The scent of the smoke tells us that but this indicates that every day, unpalatable as it may be, we do tend to breathe in a lot of other people’s recycled air.

Put a lot of people together in places like schools, pubs, buses, restaurants, sporting events and even family get-togethers and the conditions are pretty much perfect for spreading the flu virus. Recycled air in aeroplanes is a cesspit for the virus.

For more, read this week’s Connacht Tribune.

Get the Connacht Tribune Live app

The Connacht Tribune Live app is the home of everything that is happening in Galway City and county. It’s completely FREE and features all the latest news, sport and information on what’s on in your area. Click HERE to download it for iPhone and iPad from Apple’s App Store, or HERE to get the Android Version from Google Play.

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Country Living

Adieu, adieu to last year as we look ahead to 2020

Francis Farragher

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Oh, the Summertime is coming . . . saving the turf in Connemara.

Country Living with Francis Farragher

Well, the seasonal festivities have been well left behind at this stage, and maybe without seeming to be too vinegary, it could be a case of good riddance. Anyway, it’s time for the second half of the whimsical, alphabetical guide to the nuances, moans and highlights that may lie ahead for us in 2020.

N is for the New Year resolutions that you’ve made so piously through the latter days of December while being racked by the guilt of eating and drinking your way through the holiday period. The resolutions should at least survive until now – if they can be sustained into the first week of February, then they actually could become a habit.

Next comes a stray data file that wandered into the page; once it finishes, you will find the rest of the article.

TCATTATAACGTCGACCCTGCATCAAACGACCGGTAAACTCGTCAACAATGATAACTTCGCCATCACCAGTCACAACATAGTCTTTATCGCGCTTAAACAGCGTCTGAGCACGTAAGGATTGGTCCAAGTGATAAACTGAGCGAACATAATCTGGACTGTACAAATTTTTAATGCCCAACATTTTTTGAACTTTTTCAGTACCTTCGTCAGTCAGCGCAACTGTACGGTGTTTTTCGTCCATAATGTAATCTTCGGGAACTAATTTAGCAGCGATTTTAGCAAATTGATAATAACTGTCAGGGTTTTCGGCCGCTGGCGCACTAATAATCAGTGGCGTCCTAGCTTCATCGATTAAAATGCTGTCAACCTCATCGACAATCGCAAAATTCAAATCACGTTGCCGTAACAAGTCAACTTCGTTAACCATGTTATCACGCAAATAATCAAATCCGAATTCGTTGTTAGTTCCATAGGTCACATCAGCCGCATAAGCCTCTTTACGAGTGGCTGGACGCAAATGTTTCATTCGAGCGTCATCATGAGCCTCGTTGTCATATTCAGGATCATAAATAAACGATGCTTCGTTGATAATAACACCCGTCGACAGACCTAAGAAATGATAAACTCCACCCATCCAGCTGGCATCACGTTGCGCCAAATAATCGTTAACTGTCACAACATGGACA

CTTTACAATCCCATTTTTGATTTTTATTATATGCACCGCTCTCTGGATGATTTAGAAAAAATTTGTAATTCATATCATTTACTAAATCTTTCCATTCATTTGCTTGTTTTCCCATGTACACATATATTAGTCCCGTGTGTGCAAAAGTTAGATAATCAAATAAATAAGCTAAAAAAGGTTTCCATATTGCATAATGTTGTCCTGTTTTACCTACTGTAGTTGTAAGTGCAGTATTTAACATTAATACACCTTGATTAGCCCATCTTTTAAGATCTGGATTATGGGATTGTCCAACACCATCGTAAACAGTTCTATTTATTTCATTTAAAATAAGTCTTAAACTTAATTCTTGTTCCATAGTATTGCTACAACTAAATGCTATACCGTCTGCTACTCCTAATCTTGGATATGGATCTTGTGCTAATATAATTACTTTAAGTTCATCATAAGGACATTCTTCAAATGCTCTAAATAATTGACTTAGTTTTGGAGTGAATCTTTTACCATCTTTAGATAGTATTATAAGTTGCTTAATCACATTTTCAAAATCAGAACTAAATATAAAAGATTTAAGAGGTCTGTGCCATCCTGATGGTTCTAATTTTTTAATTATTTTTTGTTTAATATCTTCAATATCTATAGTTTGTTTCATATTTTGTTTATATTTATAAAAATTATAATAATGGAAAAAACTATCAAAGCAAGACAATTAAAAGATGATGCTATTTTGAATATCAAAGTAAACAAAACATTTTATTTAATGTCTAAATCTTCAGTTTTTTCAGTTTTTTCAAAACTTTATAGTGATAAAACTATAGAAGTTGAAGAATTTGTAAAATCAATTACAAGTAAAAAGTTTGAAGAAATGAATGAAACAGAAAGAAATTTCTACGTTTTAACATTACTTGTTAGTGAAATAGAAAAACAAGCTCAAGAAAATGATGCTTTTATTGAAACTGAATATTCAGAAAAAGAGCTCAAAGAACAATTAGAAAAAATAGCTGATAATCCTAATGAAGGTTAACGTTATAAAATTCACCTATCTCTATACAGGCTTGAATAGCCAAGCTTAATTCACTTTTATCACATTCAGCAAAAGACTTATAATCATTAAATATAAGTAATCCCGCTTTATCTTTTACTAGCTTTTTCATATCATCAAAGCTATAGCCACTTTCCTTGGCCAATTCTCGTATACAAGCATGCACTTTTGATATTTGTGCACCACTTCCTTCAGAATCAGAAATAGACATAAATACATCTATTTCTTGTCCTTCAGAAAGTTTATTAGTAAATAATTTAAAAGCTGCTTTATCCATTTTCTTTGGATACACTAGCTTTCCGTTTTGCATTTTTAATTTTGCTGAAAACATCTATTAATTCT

O is for all the official red-tape that’s trying to turn us all into subjects of a nanny state. Like not smoking in your own car; like not being to buy a bottle of wine at 11.30 on New Year’s Day; and like being told we shouldn’t burn turf or coal in our own stoves.

P is for all of us who like pottering about in our gardens, farmyards or fields, often without a great purpose as to what we’re about. It’s just that sense of freedom about being in the great outdoors where a little bit of isolation and space can be therapeutic for mind and body.

Q is for all the questions you should have at the tip of your tongue when the date for the Spring General Election is called. The queries could vary from hospital waiting lists to homelessness to the day when we’ll be stopped from putting diesel and petrol into our cars. So have your list ready.

R is for the rain that we all moan about from one end of the year to the next . . . the rain that gives us our lovely green isle with lush fields of natural grass that puts in such a good position to produce the finest of food with a minimal carbon footprint. Yes, we can get too much of it . . . but without it, we’re nothing.

S is for Springtime, which in my little head, will always start on the first day of February as the Franciscan Brothers taught us so fervently at Annagh Hill National School back in the 1960s. We expected every crow to start work on their new nests that day. February though can be a lovely month of seasonal change.

For more, read this week’s Connacht Tribune.

Get the Connacht Tribune Live app

The Connacht Tribune Live app is the home of everything that is happening in Galway City and county. It’s completely FREE and features all the latest news, sport and information on what’s on in your area. Click HERE to download it for iPhone and iPad from Apple’s App Store, or HERE to get the Android Version from Google Play.